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Changing the chilly climate: The Women’s Grass Roots Network


When Arnon Reichers was hired at The Ohio State University in 1982 as an assistant professor in the College of Business’s Department of Management and Human Resources, she joined Marcia Miceli to become the only two women in the department. 

The atmosphere felt like a boys club

“It was like a frickin’ locker room, and I have always had a bawdy sense of humor,” Reichers recalled in a 2013 oral history. “I am not prudish when it comes to swear words or sexuality or anything, but being the butt of sexually oriented jokes is a put-down.” 

In 1987, Reichers and Miceli led women faculty in the college in creating a “Chilly Climate Report” to inform the dean of the atmosphere’s effect on women. “We had sort of met and decided that things in the College of Business were just too sexist and too disgusting, and we wanted to do something about it,” Reichers said. “But we had to get all the women—all the faculty women in the college—to join us, because we were so scared that if it was just a few of us, people would say, ‘Well, that’s your problem. It’s not widespread.’” 

"It was like this potential tsunami of voices that could simply be marshaled whenever it was needed."

Arnon Reichers
Assistant Professor

Every woman in the College of Business signed the report.

The business professors began connecting with other women at the university and found that throughout campus women faculty and staff were contending with common challenges. A group began meeting regularly, often in the Faculty Club, to discuss how to improve the university’s climate. It had no official structure or affiliation with a university office, and everyone was welcome. Members liked the idea of a group with no name effecting change and came to call themselves simply the “women’s grassroots network.” They made it their mission to create a more inclusive culture at the university in which diversity was valued.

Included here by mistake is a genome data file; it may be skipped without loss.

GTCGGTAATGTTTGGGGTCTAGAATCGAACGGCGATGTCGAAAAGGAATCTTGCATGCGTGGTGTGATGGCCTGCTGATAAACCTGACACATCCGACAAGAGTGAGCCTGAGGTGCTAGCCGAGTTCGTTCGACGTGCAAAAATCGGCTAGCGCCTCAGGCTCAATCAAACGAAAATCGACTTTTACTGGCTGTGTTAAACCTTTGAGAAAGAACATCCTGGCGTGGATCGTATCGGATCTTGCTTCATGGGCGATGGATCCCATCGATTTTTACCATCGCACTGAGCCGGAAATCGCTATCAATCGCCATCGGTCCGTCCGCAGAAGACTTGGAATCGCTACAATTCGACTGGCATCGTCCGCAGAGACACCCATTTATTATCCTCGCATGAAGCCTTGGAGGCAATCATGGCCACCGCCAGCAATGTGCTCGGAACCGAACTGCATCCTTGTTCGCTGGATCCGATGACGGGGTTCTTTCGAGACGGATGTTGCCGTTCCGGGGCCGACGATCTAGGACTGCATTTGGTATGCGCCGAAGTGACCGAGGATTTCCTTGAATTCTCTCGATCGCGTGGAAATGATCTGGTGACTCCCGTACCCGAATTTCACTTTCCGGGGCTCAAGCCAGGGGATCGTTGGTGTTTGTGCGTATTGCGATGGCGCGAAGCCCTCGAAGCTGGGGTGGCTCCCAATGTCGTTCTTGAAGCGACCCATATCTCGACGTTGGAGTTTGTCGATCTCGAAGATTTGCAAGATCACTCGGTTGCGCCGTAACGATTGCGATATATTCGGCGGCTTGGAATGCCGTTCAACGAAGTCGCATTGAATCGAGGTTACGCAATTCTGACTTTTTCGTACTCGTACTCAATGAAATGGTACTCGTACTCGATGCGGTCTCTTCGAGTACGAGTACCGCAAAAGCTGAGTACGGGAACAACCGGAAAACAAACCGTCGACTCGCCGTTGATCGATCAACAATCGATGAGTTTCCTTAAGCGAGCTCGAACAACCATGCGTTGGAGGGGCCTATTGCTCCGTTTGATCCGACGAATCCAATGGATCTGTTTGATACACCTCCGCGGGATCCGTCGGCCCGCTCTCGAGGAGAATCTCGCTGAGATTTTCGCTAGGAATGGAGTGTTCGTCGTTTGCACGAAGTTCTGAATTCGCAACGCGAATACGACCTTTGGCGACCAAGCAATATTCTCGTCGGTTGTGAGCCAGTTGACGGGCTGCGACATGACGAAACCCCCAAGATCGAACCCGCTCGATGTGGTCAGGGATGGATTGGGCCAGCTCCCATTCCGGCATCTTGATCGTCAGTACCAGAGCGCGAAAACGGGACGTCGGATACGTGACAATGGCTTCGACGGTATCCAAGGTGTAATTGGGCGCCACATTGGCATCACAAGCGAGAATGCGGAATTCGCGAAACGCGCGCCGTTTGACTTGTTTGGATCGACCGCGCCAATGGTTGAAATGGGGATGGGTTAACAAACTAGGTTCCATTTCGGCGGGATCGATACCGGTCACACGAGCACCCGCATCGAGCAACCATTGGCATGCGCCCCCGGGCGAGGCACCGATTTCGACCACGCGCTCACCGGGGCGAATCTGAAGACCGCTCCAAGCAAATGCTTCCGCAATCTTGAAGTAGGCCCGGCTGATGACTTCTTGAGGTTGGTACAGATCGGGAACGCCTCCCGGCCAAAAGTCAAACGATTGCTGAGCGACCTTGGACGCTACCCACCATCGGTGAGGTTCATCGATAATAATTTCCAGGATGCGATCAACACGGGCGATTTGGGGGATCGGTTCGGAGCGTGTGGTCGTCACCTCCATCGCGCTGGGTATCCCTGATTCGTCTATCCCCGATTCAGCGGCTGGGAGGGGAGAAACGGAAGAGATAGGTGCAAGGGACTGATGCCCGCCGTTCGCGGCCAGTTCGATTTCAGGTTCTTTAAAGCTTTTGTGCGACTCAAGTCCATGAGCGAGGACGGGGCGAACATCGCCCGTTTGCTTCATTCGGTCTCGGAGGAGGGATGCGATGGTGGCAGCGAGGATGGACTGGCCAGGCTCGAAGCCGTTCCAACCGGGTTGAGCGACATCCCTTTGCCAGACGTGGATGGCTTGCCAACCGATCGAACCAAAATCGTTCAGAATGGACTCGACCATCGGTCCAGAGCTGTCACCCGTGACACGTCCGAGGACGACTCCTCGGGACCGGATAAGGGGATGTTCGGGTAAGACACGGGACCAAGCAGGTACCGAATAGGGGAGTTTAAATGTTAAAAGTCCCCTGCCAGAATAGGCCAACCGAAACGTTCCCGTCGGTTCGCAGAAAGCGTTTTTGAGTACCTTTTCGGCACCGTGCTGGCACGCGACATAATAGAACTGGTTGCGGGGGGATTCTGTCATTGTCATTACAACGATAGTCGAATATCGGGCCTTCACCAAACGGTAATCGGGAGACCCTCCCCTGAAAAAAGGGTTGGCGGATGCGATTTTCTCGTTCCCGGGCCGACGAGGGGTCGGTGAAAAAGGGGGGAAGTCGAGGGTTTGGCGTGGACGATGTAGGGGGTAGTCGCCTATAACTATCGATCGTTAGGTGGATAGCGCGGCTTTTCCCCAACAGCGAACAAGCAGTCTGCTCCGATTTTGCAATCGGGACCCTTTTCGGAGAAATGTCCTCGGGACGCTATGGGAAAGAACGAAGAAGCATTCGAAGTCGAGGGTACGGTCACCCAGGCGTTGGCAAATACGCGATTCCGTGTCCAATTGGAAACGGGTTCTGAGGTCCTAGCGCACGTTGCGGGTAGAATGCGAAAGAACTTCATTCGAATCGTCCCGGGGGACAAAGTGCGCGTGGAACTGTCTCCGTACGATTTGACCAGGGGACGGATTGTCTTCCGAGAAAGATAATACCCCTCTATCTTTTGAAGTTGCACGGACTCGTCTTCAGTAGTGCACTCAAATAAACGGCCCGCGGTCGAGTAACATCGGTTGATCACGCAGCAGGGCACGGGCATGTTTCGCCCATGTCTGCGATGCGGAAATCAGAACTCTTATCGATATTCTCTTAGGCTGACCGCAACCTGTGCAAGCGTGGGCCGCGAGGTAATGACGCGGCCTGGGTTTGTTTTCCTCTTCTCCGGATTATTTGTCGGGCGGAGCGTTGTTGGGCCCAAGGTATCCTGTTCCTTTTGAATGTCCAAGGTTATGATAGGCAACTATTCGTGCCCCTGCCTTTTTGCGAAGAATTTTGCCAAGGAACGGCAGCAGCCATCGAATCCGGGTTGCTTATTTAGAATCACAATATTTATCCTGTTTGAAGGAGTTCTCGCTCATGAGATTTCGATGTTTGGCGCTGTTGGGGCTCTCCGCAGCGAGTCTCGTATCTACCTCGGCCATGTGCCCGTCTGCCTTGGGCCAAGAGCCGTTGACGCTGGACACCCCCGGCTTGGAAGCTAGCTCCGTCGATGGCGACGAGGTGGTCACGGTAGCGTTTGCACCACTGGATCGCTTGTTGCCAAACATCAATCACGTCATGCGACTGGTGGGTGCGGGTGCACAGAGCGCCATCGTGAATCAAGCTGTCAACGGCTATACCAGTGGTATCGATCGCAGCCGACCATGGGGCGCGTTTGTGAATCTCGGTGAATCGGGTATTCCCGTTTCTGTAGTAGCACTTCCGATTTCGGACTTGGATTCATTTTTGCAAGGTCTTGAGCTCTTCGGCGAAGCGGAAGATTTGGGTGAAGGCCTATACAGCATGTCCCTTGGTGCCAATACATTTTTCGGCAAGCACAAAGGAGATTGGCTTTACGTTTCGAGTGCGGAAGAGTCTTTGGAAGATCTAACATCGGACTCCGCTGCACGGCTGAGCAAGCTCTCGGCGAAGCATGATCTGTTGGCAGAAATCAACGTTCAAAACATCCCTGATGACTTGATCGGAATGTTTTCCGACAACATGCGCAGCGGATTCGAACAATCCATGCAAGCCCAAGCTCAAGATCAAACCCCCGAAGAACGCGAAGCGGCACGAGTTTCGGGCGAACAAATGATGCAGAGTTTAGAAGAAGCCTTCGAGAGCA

“It was like this potential tsunami of voices that could simply be marshaled whenever it was needed,” Reichers said. “And it was so big, and it extended across so many genres of women, faculty, staff, students, that it couldn’t be ignored. It was great. It was huge. It was great.”

The network’s primary tool for change was constructive conversation. Its first act was presenting a letter to newly appointed President E. Gordon Gee in 1991 that more than 600 women had signed. Their request: that women be given fair consideration for four vacant vice president positions—a title held by no woman at the time. Women were hired for three of the positions. The group hosted lunches with deans and vice presidents where women shared with them their experiences with the climate and gender issues. And it stepped in to support women fighting discrimination.

“We had thousands of women all over campus,” said Deborah Ballam in a 2013 oral history. Ballam, then an associate professor of finance, earned the university’s Distinguished Affirmative Action Award in 1992 for her role in creating the group. “We would do letters with 1,100 signatures. We had women everywhere involved in this, and when I think about George (H.W.) Bush’s thousand points of light, it seems so corny, but it’s so true. It’s the aggregation of all the little things—every single person—that makes the change happen.”

Over time, the women’s grassroots network noticed a change in who deans were hiring

“They brought in senior women,” Ballam recalled in a 2013 interview. “Then they started retaining them. They started retaining more faculty of color. Then the whole culture started to shift to become more family-friendly. It shifted to become more friendly to the GLBT community. And lo and behold, the bottom line was the straight white men liked the culture a lot better, too.”

In 2000, Ohio State established The Women’s Place to advance gender equity and address issues such as low female faculty retention. Today, the office’s focus includes policy changes to address institutional barriers for women, raising awareness of implicit bias and privilege, developing leadership, and reporting annually on women’s status at Ohio State.

One of The Women’s Place offerings Ballam launched during her five years as director is the Art of Hosting Meaningful Conversations. The program, as Ballam described it, “teaches different techniques for how human beings can engage with each other.” She and a colleague heard about the program at a workshop and immediately saw its relevance to The Women’s Place mission. “We concluded ‘This is what we have to do. This is how we can change the culture that will make it a better environment for everyone.”